Write a new post in response to today’s one-word prompt: Hike
Via Daily Post: Hike
Different approach to today’s prompt. An experience from my personal life.
It was our first trip to Saratoga Woods. My German Shepherd, Buffy, led the way as usual. The early morning air was cool and wet. Fog draped the green, needled spires. A sloped meadow met tall, dense cedars and pines, the path beckoning us into the darkness among the trunks. We stepped lightly through the meadow, the disturbance of dew our only tracks. Into the somber thicket we went.
Once among the bark-clad columns, awe illuminated our surroundings. Light filtered through the thick canopy, bright green ferns reached their fronds skywards. Moss clung to branches, rocks, anything offering purchase. Steam rose from the forest floor in columns of light where the sun’s rays could fully penetrate. The silence of the meadow was replaced by bird songs and squirrel chatter. The hidden world within the forest presented itself to us without reserve.
[Prompt: You are a cynical, evil dog who has had many owners. You are adopted by a lovely couple with a toddler. You do not want to be friends with the toddler but somehow you are going to love the toddler ]
I hated being caged. Too many times in my short life I could recall being trapped within a metal barrier or clipped to the end of an unbreakable chain. I had also learned what actions resulted in consequences at a young, tender age. Barking out of turn promised a muzzle. Begging for food meant a missed meal. Showing excitement gained a kick in the ribs. Growling ensured the shock collar was put around my thin neck, and any type of eye contact with the human after that point was a memory of immense pain. But I had learned one valuable lesson during my time with my first human: biting meant I got to leave.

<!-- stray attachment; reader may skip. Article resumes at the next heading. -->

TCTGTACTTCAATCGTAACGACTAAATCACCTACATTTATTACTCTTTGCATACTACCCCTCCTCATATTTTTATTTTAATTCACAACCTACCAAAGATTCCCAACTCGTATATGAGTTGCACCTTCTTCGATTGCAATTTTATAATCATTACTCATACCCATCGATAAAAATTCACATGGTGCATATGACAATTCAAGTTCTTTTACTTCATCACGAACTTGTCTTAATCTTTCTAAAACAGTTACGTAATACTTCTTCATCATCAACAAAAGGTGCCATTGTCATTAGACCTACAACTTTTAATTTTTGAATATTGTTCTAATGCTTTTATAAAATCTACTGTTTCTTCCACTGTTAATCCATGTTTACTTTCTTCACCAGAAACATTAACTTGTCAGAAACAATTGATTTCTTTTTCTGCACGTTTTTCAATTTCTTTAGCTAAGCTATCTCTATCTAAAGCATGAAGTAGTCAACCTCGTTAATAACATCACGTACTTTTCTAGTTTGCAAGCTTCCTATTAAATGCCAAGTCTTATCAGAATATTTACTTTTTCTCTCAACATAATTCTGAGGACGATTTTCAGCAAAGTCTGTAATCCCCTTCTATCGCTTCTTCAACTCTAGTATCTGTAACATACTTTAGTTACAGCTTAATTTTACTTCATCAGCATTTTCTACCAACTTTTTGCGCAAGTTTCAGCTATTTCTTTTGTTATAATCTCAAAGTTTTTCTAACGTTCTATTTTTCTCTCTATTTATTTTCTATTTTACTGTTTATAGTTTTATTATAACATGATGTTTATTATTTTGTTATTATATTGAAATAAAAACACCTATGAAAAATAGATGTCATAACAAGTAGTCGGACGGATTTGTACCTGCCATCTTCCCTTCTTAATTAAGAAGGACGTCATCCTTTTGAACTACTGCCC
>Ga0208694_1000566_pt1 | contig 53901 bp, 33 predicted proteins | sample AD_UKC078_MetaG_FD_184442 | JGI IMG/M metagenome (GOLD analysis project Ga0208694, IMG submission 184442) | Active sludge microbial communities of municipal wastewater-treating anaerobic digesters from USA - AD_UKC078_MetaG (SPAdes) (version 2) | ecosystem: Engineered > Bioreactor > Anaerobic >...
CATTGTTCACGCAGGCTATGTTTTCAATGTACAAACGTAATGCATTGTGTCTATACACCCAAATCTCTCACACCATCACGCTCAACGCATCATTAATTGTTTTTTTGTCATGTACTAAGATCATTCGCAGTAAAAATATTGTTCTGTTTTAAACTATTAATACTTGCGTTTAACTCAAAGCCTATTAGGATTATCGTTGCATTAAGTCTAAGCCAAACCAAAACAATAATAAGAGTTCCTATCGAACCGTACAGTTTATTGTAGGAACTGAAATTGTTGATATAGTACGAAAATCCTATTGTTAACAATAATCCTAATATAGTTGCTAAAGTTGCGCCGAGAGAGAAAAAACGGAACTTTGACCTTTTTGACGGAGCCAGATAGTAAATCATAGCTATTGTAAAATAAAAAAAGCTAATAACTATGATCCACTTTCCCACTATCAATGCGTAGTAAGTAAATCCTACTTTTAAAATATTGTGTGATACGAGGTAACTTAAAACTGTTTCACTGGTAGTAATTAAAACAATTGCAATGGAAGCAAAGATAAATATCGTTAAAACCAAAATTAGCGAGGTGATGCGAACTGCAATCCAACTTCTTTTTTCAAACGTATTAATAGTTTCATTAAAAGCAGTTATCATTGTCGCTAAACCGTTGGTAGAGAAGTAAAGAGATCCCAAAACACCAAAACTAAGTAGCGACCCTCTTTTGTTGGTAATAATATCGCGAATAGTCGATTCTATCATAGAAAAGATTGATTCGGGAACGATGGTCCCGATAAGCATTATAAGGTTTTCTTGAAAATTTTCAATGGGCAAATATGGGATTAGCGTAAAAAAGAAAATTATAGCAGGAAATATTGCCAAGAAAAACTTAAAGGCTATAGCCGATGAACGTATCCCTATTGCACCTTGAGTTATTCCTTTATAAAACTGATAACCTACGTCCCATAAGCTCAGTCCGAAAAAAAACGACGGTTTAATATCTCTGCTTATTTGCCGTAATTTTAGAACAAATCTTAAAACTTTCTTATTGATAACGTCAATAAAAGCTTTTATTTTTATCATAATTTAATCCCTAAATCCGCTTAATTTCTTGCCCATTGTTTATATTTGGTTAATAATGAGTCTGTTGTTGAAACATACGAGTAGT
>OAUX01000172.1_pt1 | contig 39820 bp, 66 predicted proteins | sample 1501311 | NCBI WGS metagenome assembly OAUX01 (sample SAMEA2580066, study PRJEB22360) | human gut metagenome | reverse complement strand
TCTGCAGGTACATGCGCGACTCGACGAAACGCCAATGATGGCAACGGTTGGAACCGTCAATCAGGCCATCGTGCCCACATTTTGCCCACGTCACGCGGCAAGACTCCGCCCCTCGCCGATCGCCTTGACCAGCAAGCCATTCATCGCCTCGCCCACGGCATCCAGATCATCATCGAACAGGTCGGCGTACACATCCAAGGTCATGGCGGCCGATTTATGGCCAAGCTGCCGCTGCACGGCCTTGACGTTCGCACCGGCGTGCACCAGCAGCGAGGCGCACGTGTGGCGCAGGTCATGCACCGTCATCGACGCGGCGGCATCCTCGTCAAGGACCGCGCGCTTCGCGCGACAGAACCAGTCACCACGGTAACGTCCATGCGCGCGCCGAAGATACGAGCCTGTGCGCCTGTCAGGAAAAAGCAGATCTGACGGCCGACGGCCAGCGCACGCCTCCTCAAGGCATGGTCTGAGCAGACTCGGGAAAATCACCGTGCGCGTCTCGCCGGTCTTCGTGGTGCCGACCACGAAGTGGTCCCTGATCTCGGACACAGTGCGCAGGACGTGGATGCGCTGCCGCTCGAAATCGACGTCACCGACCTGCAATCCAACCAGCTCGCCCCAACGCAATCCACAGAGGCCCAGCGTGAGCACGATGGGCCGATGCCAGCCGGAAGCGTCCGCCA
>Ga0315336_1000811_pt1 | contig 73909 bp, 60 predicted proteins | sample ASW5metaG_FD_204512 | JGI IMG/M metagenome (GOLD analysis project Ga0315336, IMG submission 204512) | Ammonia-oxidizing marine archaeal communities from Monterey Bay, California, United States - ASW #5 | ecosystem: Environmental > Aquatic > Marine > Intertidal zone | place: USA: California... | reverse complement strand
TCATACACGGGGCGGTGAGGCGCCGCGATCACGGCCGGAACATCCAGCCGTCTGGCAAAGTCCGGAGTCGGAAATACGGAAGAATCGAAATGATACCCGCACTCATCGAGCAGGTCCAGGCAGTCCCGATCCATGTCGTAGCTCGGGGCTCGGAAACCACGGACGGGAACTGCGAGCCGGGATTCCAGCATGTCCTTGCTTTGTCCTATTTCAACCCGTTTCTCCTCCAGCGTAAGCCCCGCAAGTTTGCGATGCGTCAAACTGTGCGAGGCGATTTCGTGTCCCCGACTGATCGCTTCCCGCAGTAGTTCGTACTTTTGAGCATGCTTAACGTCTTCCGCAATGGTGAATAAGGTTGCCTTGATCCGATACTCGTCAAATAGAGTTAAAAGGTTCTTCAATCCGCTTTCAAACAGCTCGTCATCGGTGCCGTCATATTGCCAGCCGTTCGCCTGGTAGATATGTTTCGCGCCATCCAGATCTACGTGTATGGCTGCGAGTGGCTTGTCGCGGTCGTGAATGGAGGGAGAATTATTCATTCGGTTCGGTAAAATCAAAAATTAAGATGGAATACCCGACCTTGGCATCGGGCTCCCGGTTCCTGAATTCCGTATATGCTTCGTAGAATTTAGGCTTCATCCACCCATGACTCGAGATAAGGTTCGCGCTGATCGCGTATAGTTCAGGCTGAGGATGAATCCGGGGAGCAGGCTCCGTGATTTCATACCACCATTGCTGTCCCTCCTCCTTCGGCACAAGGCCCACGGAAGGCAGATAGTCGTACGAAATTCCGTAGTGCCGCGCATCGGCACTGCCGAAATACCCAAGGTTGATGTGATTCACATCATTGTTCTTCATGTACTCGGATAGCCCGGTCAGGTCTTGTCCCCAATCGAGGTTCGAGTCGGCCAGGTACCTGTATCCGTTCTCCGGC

Over the past three years I had resulted to biting four separate times. I had never drawn blood or caused a true injury like the first time, but I used my power to convince the bipeds I should go somewhere else. I had been exchanged between men who wished for a ‘tough looking sonofabitch’, although the sentiment meant nothing to me.
Prompt: You are a cynical, evil dog who has had many owners. You are adopted by a lovely couple with a toddler. You do no want to be friends with the toddler but somehow you are going to love the toddler.
Oh not this again.
Rolling over, I watched the humans ogling me from the other side of the chain link fence. There was something irresistible about a small terrier that apparently ‘looked like Wishbone’. I don’t know who Wishbone was, but my physical resemblance to him provided me with a free ticket out of the pound whenever people came to adopt. I’ve been adopted several times and the poor schmucks never knew what they are getting themselves into before it was too late. But, since I didn’t like being in the pound, I gave the people a little tail wag to convince them to break me out of here on their dime.